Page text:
Washington, D.C. (January 22, 2014): The National Federation of the Blind (NFB), the oldest and largest nationwide organization of blind people, filed suit (case number:1:14-cv-00085) in the United States District Court for the District of Columbia today against the United States Department of Transportation (DOT). The suit challenges regulations, issued by the DOT under the Air Carrier Access Act (ACAA), which purport to require that airline check-in kiosks be made accessible to airline passengers who are blind. The regulations, which took effect on December 12, 2013, require only 25 percent of airport check-in kiosks to be accessible to blind passengers by ten years from that date. The NFB maintains that this requirement fails to implement the ACAA as Congress intended. Continue reading
“Dusty’s Law,” which establishes criminal penalties for killing, injuring, or interfering with a service animal or guide dog in New Jersey, was signed into law today (January 21, 2014) and takes effect immediately.
Under the provisions of this new law, it is a crime of the fourth degree for a person to recklessly kill a service animal or guide dog, or to recklessly permit a dog that he or she owns or has immediate control over, to kill a service animal or guide dog. Fourth degree crimes are punishable by a term of imprisonment of up to 18 months, a fine of up to $10,000, or both. Continue reading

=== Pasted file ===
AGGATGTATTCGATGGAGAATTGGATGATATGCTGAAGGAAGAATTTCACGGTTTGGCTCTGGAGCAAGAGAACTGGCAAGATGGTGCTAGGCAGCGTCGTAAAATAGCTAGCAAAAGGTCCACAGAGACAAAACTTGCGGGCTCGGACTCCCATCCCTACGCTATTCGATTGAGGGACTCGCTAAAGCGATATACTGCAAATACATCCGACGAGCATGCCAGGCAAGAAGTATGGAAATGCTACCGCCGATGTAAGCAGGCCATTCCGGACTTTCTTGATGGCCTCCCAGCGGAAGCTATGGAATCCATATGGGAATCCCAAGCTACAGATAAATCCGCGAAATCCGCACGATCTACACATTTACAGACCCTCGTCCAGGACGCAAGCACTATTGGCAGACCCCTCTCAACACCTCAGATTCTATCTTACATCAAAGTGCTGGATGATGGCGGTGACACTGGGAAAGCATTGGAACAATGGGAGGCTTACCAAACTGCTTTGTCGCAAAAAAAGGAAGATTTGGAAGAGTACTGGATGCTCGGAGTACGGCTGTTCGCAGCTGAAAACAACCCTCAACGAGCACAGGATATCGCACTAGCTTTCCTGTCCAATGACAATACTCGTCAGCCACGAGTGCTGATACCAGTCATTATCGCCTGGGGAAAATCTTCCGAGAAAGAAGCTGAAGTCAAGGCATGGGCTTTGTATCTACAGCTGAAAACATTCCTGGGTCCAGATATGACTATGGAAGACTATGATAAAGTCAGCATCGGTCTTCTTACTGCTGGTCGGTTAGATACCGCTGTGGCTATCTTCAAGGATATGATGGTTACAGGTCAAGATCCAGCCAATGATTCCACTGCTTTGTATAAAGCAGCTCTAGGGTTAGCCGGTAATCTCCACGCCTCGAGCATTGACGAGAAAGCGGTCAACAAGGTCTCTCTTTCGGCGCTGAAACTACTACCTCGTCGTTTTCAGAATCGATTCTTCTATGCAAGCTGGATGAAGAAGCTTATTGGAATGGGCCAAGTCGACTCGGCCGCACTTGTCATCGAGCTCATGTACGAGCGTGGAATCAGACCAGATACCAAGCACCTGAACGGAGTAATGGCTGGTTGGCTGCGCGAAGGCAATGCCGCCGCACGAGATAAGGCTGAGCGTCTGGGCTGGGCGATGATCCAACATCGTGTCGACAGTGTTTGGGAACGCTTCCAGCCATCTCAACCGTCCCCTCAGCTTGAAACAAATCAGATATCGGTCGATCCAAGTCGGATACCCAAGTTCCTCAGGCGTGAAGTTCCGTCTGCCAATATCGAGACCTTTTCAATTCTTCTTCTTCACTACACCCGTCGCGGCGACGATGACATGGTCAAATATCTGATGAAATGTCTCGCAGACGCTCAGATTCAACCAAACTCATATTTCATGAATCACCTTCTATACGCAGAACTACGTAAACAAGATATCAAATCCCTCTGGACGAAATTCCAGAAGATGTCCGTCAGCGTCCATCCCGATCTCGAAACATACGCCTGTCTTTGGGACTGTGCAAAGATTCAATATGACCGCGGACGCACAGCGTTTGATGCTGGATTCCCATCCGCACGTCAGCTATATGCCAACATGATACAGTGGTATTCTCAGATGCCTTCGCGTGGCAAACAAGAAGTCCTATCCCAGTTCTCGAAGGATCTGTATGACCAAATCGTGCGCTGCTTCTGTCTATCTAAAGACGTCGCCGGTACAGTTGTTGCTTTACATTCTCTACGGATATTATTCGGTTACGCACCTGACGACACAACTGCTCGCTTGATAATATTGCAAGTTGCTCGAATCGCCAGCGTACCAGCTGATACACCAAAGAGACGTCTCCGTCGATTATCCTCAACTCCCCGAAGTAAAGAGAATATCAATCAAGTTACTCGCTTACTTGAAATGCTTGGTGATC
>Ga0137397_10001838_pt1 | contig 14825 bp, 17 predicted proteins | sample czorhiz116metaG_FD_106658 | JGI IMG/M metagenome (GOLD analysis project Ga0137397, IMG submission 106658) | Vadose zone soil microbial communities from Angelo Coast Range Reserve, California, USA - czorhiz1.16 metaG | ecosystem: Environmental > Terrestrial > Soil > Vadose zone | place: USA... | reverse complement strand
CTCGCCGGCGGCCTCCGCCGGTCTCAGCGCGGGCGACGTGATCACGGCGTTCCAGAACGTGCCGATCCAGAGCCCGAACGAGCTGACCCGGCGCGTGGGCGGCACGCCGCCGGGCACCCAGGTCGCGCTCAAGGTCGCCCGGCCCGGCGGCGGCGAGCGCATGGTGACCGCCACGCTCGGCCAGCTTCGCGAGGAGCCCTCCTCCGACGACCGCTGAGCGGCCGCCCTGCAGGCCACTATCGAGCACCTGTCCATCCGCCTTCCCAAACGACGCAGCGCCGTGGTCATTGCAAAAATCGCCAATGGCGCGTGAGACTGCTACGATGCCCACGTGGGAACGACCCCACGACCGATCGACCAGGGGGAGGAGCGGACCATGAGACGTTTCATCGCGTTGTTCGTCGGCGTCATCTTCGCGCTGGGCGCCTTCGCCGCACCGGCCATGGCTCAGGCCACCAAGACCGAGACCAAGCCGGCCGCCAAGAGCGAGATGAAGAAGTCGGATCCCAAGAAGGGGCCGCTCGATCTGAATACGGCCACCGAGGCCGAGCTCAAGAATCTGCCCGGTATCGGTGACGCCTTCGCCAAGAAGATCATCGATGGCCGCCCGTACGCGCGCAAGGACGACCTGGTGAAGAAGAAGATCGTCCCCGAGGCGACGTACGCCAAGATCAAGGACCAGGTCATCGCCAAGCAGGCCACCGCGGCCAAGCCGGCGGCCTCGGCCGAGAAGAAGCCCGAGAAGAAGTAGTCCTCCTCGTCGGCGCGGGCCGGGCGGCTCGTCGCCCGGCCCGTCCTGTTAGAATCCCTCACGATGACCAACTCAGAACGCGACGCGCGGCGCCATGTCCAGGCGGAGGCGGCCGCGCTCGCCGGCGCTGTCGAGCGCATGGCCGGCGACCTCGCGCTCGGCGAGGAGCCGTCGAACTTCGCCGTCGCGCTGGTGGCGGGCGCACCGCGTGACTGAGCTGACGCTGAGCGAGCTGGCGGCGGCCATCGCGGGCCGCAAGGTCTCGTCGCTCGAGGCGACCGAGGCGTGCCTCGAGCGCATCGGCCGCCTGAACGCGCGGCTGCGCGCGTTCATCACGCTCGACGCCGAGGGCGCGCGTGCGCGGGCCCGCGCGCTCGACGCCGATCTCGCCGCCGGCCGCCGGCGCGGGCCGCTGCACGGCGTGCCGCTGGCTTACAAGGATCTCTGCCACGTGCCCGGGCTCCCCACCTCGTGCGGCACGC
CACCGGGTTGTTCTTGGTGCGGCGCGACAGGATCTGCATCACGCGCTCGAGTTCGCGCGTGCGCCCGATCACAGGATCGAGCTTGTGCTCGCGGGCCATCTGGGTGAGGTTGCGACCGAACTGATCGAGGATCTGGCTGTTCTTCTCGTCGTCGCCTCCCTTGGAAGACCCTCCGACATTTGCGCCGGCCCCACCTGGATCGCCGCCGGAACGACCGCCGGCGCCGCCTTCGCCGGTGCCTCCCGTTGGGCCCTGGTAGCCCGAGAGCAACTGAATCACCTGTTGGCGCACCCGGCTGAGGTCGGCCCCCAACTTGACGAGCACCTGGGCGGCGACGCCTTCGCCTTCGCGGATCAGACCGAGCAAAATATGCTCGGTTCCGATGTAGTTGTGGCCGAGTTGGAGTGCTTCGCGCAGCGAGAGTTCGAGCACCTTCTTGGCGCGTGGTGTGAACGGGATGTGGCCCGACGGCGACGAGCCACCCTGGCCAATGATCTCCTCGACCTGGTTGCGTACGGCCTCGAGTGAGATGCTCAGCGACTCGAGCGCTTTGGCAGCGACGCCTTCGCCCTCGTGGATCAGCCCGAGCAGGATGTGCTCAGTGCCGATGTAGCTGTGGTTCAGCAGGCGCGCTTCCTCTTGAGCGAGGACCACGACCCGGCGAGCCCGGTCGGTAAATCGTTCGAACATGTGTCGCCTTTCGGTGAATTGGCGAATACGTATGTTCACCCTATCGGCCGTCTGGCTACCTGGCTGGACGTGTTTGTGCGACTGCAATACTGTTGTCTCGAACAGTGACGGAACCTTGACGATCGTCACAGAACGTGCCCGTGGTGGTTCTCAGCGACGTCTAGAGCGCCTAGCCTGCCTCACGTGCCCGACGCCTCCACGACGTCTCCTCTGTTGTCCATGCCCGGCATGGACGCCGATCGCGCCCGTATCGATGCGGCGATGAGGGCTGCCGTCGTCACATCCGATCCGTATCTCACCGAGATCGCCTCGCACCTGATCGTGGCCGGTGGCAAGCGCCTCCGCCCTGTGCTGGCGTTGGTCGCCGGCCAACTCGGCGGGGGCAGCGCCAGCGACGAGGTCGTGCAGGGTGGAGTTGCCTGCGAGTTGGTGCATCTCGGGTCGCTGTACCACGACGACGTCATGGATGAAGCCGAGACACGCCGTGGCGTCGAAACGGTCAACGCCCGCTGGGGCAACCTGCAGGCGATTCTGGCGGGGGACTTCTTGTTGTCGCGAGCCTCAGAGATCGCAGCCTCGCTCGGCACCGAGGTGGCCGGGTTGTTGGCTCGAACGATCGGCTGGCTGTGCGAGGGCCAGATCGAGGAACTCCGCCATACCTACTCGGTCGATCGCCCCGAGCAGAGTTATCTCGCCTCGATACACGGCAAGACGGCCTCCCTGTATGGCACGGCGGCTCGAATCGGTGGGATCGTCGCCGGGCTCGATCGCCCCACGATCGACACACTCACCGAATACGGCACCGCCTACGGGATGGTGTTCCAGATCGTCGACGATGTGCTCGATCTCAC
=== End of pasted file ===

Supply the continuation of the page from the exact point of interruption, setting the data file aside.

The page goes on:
Oxford, Ohio (January 13, 2014): With the assistance of the National Federation of the Blind, Aleeha Dudley, a blind student pursuing a degree in zoology with hopes of attending veterinary school, has filed suit (case number: 1:14-CV-00038) in the United States District Court for the Southern District of Ohio against Miami University for discriminating against her on the basis of her disability. The complaint alleges that Miami University violated Title II of the Americans with Disabilities Act (ADA) and Section 504 of the Rehabilitation Act of 1973 by deliberately failing to make necessary modifications for Ms. Dudley so that she could complete her coursework. Continue reading
Submitted by alewis on Thu, 01/09/2014 – 10:28
Thursday, January 9, 2014
By Anil Lewis
In a recent article, “Goodwill faces criticism over pay for disabled workers,” PolitiFact Georgia attempts to evaluate the truthfulness of the National Federation of the Blind’s claims in our call for the repeal of Section 14(c) of the Fair Labor Standards Act (FLSA), a provision that allows employers, like Goodwill Industries, to obtain a Special Wage Certificate from the U.S. Department of Labor that allows them to legally pay workers with disabilities less than the federal minimum wage. Our claim is that the use of subminimum wage payments to workers with disabilities is unfair, discriminatory, and immoral, and we are fighting to end the unreasonable practice of excluding people with disabilities from being guaranteed the federal minimum wage. After their rudimentary investigation, PolitiFact Georgia concludes that our claim is half true Continue reading